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La traviata at the Royal Opera House: a period masterpiece

The current La traviata at the Royal Opera House premiered in 1994 and almost immediately established itself as a modern classic. It succeeded a highly successful production by Luchino Visconti and John Copley, which had run for 27 years and had featured legendary sopranos, including Mirella Freni, Joan Sutherland, Montserrat Caballé, and Kiri Te Kanawa. To follow Visconti was a hard act, but the 1994 Royal Opera House La traviata did just that and with considerable panache. Its success was due in no small part to a stunning 29-year-old Angela Gheorghiu. By the time she undertook the demanding role of Violetta she had already sung Mimi in La Bohème and was known to be a promising talent. She brought to the part of Violetta a fragile beauty that turned to animated magic the moment she sang. The producer, Richard Eyre, at the time the director of the National Theatre, was impressed by her instinctive ability to act and sing with her whole body. While her lyrical soprano voice was perfect for the part, she grew into Violetta’s vulnerable personality with every move.

The night of the Royal Opera House premiere, 25 November 1994, caused a sensation. When controllers at the BBC heard of the stunning spectacle at Covent Garden, they famously cleared the schedules of BBC Two for a live broadcast. It was this event that propelled the opera, its star, and the production to international fame overnight. The camera could not get enough of Gheorghiu’s Violetta and homed in on her time and again. What the close-ups brought out above all was the sheer effortlessness of her performance, the grace and ease of her movements, the control of her voice in this most challenging of all soprano roles, and her almost tangible delight in singing. The conductor was the 82-year-old Georg Solti. He had never before taken on La traviata. At an early stage during rehearsals he worked through the score with Gheorghiu on the piano in his home. When they had finished he stepped outside and cried.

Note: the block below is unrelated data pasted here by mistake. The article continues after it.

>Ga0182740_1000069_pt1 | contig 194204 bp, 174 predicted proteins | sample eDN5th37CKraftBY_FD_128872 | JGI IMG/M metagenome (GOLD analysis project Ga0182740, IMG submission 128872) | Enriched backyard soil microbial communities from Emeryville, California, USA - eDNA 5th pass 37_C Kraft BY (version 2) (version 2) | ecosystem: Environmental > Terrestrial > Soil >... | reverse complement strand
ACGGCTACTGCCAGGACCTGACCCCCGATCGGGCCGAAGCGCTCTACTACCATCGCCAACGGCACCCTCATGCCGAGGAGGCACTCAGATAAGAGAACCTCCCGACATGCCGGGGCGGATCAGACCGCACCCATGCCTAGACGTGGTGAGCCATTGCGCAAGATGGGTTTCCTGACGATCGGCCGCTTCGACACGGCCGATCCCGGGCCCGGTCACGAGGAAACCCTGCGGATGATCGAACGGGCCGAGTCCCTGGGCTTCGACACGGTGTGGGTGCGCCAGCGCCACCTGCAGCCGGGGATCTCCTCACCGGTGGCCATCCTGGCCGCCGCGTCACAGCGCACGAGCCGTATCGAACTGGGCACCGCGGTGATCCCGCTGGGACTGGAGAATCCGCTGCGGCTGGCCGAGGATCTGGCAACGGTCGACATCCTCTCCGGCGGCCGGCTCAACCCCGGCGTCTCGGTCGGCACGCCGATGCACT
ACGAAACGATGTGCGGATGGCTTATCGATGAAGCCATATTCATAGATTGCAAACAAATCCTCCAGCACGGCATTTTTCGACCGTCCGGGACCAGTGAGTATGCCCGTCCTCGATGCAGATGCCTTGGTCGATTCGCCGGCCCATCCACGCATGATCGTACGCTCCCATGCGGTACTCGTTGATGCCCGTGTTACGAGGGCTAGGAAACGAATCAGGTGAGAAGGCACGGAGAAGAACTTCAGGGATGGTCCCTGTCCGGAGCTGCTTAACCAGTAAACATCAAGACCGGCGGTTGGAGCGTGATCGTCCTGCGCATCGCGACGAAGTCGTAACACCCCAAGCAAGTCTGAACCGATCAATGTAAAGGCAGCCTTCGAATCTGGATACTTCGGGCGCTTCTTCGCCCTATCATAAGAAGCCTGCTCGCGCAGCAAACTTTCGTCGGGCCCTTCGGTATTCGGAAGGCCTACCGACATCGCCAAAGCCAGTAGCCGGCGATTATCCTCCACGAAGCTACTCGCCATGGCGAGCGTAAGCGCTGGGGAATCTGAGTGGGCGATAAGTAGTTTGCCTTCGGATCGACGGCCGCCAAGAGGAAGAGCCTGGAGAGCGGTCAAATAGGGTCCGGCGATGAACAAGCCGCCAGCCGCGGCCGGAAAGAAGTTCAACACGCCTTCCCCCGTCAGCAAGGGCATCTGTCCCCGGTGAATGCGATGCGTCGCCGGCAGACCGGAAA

No other opera in the repertoire may have quite the power to move of La traviata. The Eyre-Solti 1994 production recognized that and ran with it. It is one of the reasons why two decades on it towers above most contemporary productions. Violetta may be a courtesan but she is also a Mary Magdalene turned into a Madonna of the boulevard. Twisting this truly grand opera into a gritty minimalist show, a currently fashionable approach, to underline the sordid underbelly of Violetta’ society, is to miss the point. The Royal Opera House’s La traviata is as luscious as it is delicate and subtle. Set pieces – the opening scene of the party around a champagne fountain, or the gypsy and matador choruses – reflect the sumptuous indulgence of the Paris of the 1840s to excellent effect. At the same time Violetta’s almost haughty reproof to a self-righteous Germont, that his tone is inappropriate because she is in her house and he is addressing a lady (‘Donna son io, signore, ed in mia casa’), rings profoundly true in this exquisitely calibrated production. The Royal Opera House’s Violetta never loses her dignity any more than she does in Verdi’s minutely annotated music and Piave’s superb libretto.

The Royal Opera House in the London district of Covent Garden. Photo by Peter Suranyi. CC BY-SA 3.0 via Wikimedia Commons.

Time and again the Eyre-Solti Traviata scores minor and major triumphs. The famous chorus that concludes Act 2 of the opera, launched by Violetta’s ‘of this my heart’ (‘di questo core’), is a visual feast. The framing of Gheorghiu’s Violetta by the rest of the cast, musically and by stage-blocking, turns this version of it into the emotional rollercoaster that it was clearly always intended to be. Verdi could not but have admired the sheer zest of the orchestration, the exquisite intelligence of Solti’s tempi, the way in which the music and Violetta blend together here. The maestro had defiantly revised this part of the opera to exalt his heroine even more. The result is one the greatest ensemble singing in all opera and the current production at the Royal Opera House does it justice.

If one had to pick out one moment in this rich production above all others, it might be Violetta’s parting from Alfredo in Act 2. It is probably the core melodic moment in the opera and the most demanding passage of all for the soprano. In Verdi’s full score she begs Alfredo to love her as she loves him, with an iridescent ‘Amami Alfredo, amami quant’io t’amo, amami, Alfredo quant’io t’amo, quant’io t’amo’. Gheorghiu’s Violetta moves towards Alfredo on ‘Amami Alfredo’, her frame straining as she launches into the Everest of the soprano voice while facing her lover and trying to embrace him without doing so. These fleeting seconds from a live performance of genius were captured perfectly by the BBC’s cameras, a lasting tribute to one of the greatest Traviatas of the last 50 years. The fact that 22 years on it continues to sell out only confirms its stature and rightful place in the public’s affection.

Featured image credit: London, Royal Opera House, Covent Garden. Public domain via Wikimedia Commons.

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